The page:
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this much is not in dispute. texas governor rick perry leased a hunting property in texas that had an offensive racial slur in its name. the name was on a rock at the entrance to the property. the praub described it as, quote, a large flat rock standing upright. you can see the word there on the screen. i prefer not to say it. governor perry says his father some time ago had paint applied to obscure the offensive word. but this is in dispute. the perry campaign says at no time when the word was visible did perry bring groups to visit the land. but first "the washington post" and then the new york tmgs reported the name was visible for some of the outings organized by perry. on sunday mr. cain called it insensitive.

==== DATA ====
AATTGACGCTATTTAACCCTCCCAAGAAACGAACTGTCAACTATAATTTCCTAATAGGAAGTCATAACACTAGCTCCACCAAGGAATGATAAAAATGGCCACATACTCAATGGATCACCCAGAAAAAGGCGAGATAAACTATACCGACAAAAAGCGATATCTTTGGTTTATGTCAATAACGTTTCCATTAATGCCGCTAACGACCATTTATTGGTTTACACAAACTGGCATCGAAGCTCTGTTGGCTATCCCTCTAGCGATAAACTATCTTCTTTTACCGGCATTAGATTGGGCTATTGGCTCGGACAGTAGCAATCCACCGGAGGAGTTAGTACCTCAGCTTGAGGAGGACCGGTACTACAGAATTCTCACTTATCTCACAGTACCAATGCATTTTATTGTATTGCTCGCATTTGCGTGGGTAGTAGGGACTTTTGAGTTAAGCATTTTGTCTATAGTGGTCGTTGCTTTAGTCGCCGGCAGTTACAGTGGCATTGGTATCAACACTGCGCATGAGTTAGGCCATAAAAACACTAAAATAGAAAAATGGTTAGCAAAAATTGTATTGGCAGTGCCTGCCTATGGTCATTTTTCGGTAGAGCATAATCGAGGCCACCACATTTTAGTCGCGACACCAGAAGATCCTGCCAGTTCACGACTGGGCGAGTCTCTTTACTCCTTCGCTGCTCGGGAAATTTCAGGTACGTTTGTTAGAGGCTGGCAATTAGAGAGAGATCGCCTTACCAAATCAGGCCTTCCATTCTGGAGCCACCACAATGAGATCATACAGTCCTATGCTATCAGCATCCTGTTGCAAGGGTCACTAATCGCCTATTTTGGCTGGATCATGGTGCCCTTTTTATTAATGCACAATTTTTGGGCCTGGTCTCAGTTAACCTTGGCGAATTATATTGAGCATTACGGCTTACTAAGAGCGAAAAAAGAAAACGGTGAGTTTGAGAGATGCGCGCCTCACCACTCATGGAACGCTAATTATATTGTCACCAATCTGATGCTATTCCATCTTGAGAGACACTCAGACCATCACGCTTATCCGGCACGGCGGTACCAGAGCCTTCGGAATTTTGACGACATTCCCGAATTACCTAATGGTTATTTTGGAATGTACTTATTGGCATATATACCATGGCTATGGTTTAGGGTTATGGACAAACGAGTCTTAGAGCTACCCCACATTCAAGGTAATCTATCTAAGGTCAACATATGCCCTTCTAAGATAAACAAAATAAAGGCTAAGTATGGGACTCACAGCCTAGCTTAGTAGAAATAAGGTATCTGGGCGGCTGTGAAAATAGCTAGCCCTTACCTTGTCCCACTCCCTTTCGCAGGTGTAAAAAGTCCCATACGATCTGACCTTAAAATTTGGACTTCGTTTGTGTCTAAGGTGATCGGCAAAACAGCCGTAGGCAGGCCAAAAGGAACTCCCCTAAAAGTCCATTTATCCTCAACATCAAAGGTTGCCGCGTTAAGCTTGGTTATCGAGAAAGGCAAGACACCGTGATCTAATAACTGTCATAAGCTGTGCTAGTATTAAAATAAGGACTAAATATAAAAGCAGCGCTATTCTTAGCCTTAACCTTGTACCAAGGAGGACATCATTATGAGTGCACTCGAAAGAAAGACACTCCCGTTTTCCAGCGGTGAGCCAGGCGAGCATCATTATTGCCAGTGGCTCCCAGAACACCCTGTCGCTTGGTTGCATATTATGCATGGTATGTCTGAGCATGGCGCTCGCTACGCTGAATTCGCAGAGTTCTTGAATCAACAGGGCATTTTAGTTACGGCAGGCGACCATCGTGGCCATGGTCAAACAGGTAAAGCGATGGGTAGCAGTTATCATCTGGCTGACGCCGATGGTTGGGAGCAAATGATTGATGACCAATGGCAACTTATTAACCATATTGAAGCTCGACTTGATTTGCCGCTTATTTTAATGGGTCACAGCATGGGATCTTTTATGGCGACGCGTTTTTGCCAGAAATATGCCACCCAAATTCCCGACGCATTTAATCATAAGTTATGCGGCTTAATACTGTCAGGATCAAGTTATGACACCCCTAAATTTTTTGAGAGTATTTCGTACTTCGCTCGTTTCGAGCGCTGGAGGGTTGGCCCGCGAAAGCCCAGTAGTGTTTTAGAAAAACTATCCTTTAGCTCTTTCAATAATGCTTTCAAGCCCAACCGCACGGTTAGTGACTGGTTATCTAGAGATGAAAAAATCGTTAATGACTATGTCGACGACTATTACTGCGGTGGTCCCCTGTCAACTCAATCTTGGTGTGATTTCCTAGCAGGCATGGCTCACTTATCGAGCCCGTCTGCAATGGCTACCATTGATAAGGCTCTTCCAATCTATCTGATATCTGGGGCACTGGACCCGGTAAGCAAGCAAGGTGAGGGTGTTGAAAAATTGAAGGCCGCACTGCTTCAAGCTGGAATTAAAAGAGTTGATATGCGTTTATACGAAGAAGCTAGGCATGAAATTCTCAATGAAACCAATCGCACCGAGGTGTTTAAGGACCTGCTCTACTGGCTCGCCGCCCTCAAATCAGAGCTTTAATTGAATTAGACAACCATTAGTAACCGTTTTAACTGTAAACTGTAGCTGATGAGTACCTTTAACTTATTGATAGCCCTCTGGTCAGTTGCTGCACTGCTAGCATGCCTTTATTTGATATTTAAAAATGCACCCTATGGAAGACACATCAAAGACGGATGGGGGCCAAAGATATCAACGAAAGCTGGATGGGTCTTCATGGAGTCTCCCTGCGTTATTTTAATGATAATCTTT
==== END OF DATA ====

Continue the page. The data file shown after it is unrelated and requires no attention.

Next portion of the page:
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today mr. cain seemed to dial it back some. >> the mere fact that word was there was insensitive. that's not playing the race card. i am not attacking governor perry. some people in the media want to attack him. i'm done with that issue. >> eric erickson, donna brazile. eric i want to go to you first. there have been a number of controversies, dustups, questioning of the governor's record. this is conduct as a politician, predates his time as governor to some degree. how significant? >> i don't think it's very significant. i think the media research center today pointed out that "the washington post" in just the last couple of days has written more words on this story than they ever wrote on the jeremiah wright story with his connection to barack obama. this isn't going to be a big story long-term. i mean we know the undisputed facts are rick perry's father painted over this rock and it was a lease that rick perry's father had until '97 when the son took it up. at some point the rock was turned over. some people may have seen it very recently but were not sure and it sounds more like a cheap